few decades, some churches discontinuing music altogether it would
              appear, though some have argued that it continued in some country
              churches, while the city churches tended to drop out the music or at
              least congregational singing. It was brought back to the west via
              Ambrose, via Hilary, via John Chrysostom. In the churches, Ambrose
              restored congregational psalmody to the mass, at gatherings outside
              of the mass, he also incorporated the anti-arian hymnody and composed
              some dozen and a half or so hymns of his own. The practice of both
              Psalmody and uninspired hymnody spread thru the West from Ambrose's
              diocese in Milan. The 4th century also saw the growth of other
              Biblical texts being sung, as well as the growing popularity of
              appending Biblical song texts with uninspired additions (as in the
              Gloria in Excelsis Deo). This latter practice eventually developed
              into "tropes" - antiphonally sung uninspired comments interspersed
              into Psalm texts. Psalm texts interspersed with such additions are
              called "farced Psalms." I am aware that in the Ethiopic church, this
              became (by early middle ages?) almost the exclusive method of
              Psalmody.
              5. Thru the middle ages, in the west at least, there were differences
              in what was sung (some places only recited the doxologies but other
              churches sung, some recited the Sanctus while others sung, some
              recited the Trisagion while others sung, some recited the prayers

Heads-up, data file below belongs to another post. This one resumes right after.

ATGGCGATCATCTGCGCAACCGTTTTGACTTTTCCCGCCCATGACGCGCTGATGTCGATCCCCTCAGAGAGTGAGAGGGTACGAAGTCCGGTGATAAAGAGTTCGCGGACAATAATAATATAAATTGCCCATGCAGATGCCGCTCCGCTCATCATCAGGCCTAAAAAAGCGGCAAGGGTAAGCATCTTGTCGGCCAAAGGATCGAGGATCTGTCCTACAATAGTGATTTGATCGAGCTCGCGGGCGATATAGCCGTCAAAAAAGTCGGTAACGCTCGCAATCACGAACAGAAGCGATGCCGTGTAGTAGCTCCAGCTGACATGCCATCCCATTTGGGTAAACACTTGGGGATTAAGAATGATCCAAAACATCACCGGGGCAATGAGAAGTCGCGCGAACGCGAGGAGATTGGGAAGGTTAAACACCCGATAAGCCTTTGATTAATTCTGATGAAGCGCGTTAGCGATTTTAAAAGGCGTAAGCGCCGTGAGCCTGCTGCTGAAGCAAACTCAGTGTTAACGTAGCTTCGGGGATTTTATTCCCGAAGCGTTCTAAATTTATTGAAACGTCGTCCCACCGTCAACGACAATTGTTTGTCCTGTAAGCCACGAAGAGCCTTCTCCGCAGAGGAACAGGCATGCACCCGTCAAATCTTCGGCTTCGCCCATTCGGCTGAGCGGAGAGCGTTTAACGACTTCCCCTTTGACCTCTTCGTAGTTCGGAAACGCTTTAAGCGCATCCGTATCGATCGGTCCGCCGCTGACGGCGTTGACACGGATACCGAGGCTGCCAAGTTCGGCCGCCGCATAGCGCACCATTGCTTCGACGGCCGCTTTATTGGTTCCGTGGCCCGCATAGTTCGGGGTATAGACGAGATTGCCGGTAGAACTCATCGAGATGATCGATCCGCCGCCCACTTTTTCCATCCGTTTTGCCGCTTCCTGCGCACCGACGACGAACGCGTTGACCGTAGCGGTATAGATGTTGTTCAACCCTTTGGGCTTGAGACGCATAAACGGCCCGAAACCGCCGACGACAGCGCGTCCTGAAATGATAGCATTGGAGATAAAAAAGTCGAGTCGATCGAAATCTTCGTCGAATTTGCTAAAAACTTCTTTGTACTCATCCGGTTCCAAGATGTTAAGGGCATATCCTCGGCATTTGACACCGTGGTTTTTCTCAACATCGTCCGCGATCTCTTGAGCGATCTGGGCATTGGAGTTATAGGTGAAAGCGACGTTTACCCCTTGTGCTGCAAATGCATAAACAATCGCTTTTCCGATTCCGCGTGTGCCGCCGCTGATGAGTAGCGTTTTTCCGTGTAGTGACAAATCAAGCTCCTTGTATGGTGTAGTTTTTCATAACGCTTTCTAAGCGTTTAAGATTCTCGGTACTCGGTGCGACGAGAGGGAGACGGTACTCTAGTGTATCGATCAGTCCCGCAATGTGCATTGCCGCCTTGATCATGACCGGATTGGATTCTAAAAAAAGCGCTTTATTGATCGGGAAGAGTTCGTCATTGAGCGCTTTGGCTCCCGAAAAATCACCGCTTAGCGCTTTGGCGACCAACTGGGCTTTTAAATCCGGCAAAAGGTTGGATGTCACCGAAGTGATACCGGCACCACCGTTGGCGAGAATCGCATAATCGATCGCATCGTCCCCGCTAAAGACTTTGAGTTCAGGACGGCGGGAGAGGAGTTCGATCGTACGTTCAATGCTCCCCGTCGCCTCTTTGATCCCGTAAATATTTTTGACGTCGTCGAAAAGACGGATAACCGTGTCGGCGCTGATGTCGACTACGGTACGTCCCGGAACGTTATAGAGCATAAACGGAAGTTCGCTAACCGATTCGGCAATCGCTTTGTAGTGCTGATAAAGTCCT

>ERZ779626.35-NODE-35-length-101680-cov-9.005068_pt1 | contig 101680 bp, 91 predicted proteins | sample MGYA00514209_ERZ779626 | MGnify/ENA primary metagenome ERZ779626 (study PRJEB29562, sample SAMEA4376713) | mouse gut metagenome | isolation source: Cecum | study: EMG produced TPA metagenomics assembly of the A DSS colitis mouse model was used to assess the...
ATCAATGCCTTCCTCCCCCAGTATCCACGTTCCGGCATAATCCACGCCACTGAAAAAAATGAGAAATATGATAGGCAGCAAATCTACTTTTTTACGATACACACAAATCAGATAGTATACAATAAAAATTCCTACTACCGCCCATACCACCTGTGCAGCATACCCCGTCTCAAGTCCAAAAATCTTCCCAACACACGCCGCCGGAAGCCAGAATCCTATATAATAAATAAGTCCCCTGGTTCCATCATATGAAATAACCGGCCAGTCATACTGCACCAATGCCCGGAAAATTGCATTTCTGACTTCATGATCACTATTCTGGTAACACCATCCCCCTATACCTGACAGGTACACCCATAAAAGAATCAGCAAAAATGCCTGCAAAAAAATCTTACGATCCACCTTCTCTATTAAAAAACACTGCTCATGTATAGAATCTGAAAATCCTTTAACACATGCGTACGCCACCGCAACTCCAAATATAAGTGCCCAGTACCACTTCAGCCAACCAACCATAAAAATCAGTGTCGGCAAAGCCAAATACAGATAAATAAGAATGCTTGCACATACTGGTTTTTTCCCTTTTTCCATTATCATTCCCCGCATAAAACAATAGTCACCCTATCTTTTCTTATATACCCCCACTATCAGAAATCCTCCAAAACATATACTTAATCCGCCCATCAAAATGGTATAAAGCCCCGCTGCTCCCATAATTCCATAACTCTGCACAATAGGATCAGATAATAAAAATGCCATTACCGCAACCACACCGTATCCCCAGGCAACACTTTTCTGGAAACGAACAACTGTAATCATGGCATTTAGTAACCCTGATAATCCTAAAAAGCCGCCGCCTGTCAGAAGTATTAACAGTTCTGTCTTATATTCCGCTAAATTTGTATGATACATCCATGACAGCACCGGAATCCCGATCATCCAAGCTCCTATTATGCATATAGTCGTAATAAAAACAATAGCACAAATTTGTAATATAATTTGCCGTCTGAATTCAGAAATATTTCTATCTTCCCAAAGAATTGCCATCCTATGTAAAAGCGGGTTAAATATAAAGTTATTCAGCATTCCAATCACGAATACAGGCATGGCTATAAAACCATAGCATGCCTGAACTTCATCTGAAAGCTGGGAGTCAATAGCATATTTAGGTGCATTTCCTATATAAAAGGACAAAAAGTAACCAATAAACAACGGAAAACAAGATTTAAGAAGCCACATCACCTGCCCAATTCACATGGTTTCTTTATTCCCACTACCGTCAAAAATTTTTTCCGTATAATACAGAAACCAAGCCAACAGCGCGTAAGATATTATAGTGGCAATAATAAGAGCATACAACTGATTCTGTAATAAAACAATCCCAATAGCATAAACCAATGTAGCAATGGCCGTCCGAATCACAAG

while others sung, some used more extensive extraBiblical songs while
              some rejected all songs not regarded as inspired by God). But while
              it was not universal, the emphasis of the day was on choral
              performances, and not all churches had even any congregational
              singing. By Luther's day, congregational singing had far waned in
              favour of ministers and professional choirs.
              What Luther introduced in Germany was, or perhaps rather
              reintroduced, was congregational singing. There were other parts of
              Europe where this practice had not been entirely lost, but the
              history of the reformation seems to show that it was not the more
              common practice in the western churches until reintroduced by the
              reformers, and then by the Roman churches in response to the popular
              support for the practice.
              That's about all I care to offer on short notice.
              -thebishopsdoom
            • Dan Fraas
              Perhaps, but who made Martin Luther? God. Riley ... nodeId=62692&command=displayContent&sourceNode=62244&contentPK=688422
              Message 6 of 9 , Sep 4, 2003
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                Perhaps, but who made Martin Luther? God.

                Riley
                --- In covenantedreformationclub@yahoogroups.com, kim White
                <sewingkim@y...> wrote:
                >
                > Dear Dan Fraas,
                >
                > I thought singing in church was started by Martin
                > Luther. The church was against singing in church
                > Martin disagree and started to write Hymms for the
                > congretion.
                > I could be wrong but I saw this on a two hours PBS
                > video on Martin Luther.
                > Kim
                >
                >
                >
                >
                >
                >
                >
                >
                >
                >
                >
                > --- Dan Fraas <fraasrd@y...> wrote:
                > > Well, if you trace gospel songs back to the Psalms,
                > > then I guess
                > > you'd have to trace the Psalms back to David and
                > > Asaph, and the Holy
                > > Spirit, who proceeds from the father. So you'd have
                > > to say that God
                > > the father invented gospel singing, not
                > > Presbyterians.
                > >
                > > Riley
                > > --- In covenantedreformationclub@yahoogroups.com,